To no one’s surprise, the Netherlands this week rejected the proposed European Union constitution. Coming on the heels of the French “no” last weekend, the EU now faces a serious reckoning. European leaders insist that the ratification process should proceed on schedule, but the resounding verdicts by voters in two of the EU founding states are impossible to ignore.
Dutch voters sent a clear message in their Wednesday ballot. More than 61 percent of voters said “no” to the treaty, a higher level than in France. Turnout was also high: Nearly 63 percent of Dutch voters cast ballots, a marked contrast to the 39 percent who voted in European parliamentary elections last year.
Opinion polls had shown widespread negative sentiment. As in France, much of the discontent sprang from domestic politics: The Netherlands’ economy has been hit by inflation following the introduction of the euro, and the vote was a slap at the government of Prime Minister Jan Peter Balkenende.
Just as important is rising concern about the growing power of the Brussels bureaucracy. While the French worried about the erosion of their way of life — globalization ostensibly cloaked by EU mandates — Dutch voters were concerned that the union would threaten liberal social policies, such as the legalization of marijuana and prostitution that many consider synonymous with modern Dutch identity. These fears were compounded by other concerns, such as being swamped by immigrants from EU newcomer states, an anxiety amplified by recent acts of ethnic violence in the Netherlands.
EU leaders will hold a regular summit June 16-17, and future steps will dominate the discussions. European Commission President Jose Manuel Barroso said the ratification process should continue, despite the “unilateral” decisions of some countries. Nine states, representing more than half of EU citizens, have already approved the constitution. Latvia’s Parliament was expected to do the same by a large majority Thursday. Other countries, such as Britain and Poland, may soon decide on how they will proceed.
Plainly, EU governments cannot continue with business as usual. Two of the six founding states of “Europe” have rejected the constitution. On a per capita basis, the Netherlands is the largest contributor to the Union. In recent years, the EU has enlarged from 15 states to 25; the constitution was an attempt to rationalize decision-making and operating procedures to accommodate the growing number of members. A number of states are still waiting to join. That process has most likely been put on hold in the aftermath of this week’s two votes as financial support for new members has been a key element of accession discussions.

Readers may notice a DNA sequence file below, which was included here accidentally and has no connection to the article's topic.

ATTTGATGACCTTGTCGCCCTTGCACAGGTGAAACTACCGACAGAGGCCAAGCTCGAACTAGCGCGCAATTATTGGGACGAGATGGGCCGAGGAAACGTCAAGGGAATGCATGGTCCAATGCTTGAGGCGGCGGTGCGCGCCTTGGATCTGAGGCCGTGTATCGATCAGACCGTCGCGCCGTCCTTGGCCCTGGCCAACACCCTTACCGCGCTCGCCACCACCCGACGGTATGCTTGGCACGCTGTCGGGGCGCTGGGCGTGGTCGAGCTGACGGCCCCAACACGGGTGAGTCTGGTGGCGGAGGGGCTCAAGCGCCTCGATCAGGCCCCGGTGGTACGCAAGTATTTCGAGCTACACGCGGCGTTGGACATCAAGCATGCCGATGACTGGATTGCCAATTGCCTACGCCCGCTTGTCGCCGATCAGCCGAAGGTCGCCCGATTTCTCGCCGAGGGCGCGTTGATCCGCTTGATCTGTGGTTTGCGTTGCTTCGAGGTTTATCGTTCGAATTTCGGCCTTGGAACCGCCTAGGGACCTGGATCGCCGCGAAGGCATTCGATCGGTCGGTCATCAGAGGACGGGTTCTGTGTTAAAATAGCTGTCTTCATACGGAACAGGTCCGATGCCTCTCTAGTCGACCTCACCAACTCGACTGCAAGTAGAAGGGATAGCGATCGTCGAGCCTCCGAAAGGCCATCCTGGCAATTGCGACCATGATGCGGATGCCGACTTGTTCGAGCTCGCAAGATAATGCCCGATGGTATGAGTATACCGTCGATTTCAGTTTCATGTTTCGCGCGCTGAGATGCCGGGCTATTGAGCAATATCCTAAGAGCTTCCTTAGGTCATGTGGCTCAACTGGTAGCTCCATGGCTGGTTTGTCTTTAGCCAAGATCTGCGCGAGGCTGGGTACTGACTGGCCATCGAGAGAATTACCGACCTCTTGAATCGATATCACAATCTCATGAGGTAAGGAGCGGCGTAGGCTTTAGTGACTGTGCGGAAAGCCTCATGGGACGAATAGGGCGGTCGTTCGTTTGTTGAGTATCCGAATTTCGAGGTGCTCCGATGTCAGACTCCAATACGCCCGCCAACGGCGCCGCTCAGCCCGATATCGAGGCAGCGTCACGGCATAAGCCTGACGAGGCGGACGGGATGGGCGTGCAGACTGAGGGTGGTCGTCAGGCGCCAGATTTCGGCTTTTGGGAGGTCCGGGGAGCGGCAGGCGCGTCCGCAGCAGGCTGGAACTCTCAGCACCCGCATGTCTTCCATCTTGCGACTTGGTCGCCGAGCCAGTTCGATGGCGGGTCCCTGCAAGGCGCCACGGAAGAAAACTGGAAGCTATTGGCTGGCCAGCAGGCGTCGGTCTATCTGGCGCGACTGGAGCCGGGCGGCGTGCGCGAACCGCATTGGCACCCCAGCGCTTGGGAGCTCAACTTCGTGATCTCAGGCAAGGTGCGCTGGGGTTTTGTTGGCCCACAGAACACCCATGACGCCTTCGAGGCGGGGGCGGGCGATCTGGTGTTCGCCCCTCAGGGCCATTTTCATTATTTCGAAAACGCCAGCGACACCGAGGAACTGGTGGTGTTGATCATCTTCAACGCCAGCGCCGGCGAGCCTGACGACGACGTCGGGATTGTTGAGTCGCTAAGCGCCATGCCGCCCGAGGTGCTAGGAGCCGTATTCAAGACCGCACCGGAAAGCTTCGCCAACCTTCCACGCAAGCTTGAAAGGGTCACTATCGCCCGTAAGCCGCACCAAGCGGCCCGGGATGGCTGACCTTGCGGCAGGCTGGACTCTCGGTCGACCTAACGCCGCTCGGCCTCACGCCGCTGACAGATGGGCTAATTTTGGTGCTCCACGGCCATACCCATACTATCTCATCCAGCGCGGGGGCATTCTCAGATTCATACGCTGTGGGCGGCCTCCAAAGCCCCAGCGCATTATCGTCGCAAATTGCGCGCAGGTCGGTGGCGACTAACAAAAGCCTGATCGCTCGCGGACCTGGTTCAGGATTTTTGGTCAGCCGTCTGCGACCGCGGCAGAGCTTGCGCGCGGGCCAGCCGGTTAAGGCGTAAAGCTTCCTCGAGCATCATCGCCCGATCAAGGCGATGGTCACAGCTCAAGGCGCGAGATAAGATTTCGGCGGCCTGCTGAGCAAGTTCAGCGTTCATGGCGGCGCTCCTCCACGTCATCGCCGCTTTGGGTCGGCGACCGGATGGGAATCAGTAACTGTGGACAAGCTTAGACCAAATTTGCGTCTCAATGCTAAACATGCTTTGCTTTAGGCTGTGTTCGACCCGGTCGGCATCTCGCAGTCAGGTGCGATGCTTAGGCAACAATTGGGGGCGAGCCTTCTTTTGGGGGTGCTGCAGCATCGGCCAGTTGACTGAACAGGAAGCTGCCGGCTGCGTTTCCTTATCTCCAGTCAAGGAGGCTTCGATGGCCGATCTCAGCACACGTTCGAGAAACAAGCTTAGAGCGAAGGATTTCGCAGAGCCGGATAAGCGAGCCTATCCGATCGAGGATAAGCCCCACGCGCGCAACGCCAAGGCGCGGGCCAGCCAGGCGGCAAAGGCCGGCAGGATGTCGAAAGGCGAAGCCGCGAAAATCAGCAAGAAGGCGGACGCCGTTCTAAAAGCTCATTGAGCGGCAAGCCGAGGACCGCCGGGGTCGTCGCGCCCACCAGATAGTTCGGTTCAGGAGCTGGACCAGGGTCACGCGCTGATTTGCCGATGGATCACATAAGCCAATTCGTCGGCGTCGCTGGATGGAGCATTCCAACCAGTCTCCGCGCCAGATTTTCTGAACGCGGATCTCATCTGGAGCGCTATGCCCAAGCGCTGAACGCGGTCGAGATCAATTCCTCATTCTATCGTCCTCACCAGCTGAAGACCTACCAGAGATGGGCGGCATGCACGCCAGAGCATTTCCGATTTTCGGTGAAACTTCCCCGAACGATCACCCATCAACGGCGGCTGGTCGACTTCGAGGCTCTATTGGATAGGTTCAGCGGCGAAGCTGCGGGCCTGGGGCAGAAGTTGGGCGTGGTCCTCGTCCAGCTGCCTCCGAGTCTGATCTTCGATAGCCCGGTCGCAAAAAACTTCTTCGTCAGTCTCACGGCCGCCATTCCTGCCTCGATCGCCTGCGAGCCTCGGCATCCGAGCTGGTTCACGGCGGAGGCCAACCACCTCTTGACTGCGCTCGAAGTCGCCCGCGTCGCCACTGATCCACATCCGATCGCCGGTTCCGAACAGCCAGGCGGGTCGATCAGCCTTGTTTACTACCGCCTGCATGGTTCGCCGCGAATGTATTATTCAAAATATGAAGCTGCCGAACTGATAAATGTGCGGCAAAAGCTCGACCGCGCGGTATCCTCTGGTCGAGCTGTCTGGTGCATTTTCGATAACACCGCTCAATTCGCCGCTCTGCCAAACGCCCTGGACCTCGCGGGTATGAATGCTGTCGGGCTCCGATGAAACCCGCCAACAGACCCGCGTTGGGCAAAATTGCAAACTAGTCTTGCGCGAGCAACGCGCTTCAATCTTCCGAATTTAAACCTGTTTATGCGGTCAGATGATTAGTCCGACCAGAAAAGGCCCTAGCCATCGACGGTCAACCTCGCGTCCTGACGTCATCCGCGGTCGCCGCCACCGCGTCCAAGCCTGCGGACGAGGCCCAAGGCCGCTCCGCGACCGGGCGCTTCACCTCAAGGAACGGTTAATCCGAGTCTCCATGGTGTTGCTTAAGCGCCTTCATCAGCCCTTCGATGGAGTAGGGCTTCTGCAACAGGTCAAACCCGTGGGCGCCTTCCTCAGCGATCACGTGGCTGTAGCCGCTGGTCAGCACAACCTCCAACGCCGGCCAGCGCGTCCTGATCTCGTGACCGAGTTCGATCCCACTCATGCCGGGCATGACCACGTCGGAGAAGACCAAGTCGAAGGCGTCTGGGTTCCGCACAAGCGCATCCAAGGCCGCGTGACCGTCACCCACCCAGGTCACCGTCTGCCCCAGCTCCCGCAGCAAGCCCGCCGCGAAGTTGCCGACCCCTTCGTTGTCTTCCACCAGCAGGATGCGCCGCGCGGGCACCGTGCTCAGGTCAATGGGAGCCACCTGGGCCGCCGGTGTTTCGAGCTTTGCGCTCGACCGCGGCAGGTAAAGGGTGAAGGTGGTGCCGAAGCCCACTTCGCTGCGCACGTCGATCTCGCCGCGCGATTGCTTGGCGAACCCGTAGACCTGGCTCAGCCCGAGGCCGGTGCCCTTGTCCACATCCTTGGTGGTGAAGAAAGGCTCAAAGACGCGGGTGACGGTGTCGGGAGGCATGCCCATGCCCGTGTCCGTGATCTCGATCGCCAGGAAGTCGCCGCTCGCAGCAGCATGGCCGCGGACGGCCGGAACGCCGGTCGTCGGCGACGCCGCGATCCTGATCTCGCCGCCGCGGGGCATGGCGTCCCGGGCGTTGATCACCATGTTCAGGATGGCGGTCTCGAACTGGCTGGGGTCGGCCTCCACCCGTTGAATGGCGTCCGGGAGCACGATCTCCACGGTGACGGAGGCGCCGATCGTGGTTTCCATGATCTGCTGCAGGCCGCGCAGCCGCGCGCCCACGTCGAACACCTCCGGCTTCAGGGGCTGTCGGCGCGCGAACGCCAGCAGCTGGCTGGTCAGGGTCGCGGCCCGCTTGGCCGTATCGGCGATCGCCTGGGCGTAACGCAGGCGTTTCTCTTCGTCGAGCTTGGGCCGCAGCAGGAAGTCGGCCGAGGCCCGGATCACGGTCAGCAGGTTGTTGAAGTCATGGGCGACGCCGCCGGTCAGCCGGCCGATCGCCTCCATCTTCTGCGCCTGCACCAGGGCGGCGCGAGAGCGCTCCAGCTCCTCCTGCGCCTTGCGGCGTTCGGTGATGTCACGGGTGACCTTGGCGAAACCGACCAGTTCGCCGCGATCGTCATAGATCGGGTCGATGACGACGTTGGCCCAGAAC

The “no” poses real problems for EU relations with Turkey. The prospect of Turkish membership, which is still only being contemplated, looms large over thinking about the Union in most member states. Yet for the Union to turn its back on Turkish membership — especially after it has been held out as a carrot to encourage reform in Ankara — would drive a wedge between Europe and regions further East, potentially destabilizing Turkey itself and making permanent the wedge between the West and “the rest.”
Another important side effect is the likely slowing of attempts to remedy structural defects that have slowed or retarded European economies. Although the euro zone will be unaffected — since its existence is independent of the constitution — Brussels’ ability to increase competitiveness has been severely constrained. The irony is that it is Brussels’ capacity to push reform that has unnerved so many voters. Amid calls to scrap the constitution and start over, the Czech Republic has called for an extension of the November 2006 deadline for ratification to permit “no” voters to reconsider.
Given the nature of the constitution itself — a lengthy, jargon-ridden document that offers little inspiration — a rewrite makes sense, although the difficulties of the first constitutional convention make that a daunting proposition.
Linguistic deficiencies, however, are evidence of a more fundamental flaw, one that has long haunted the EU: the distance between the Union and its constituents. The Union was designed to better the lives of its citizens, first by lifting the threat of war and then by promoting prosperity. Yet the process has been driven by elites, leaving ordinary citizens increasingly estranged from the institutions and mechanism that affect their daily lives. This “democratic deficit” is the root of increasing anxiety about the future of the Union. This week’s “no” votes are an unmistakable signal: Supporters of the EU must focus on European citizens and respond to their fears before the process of integration can resume.
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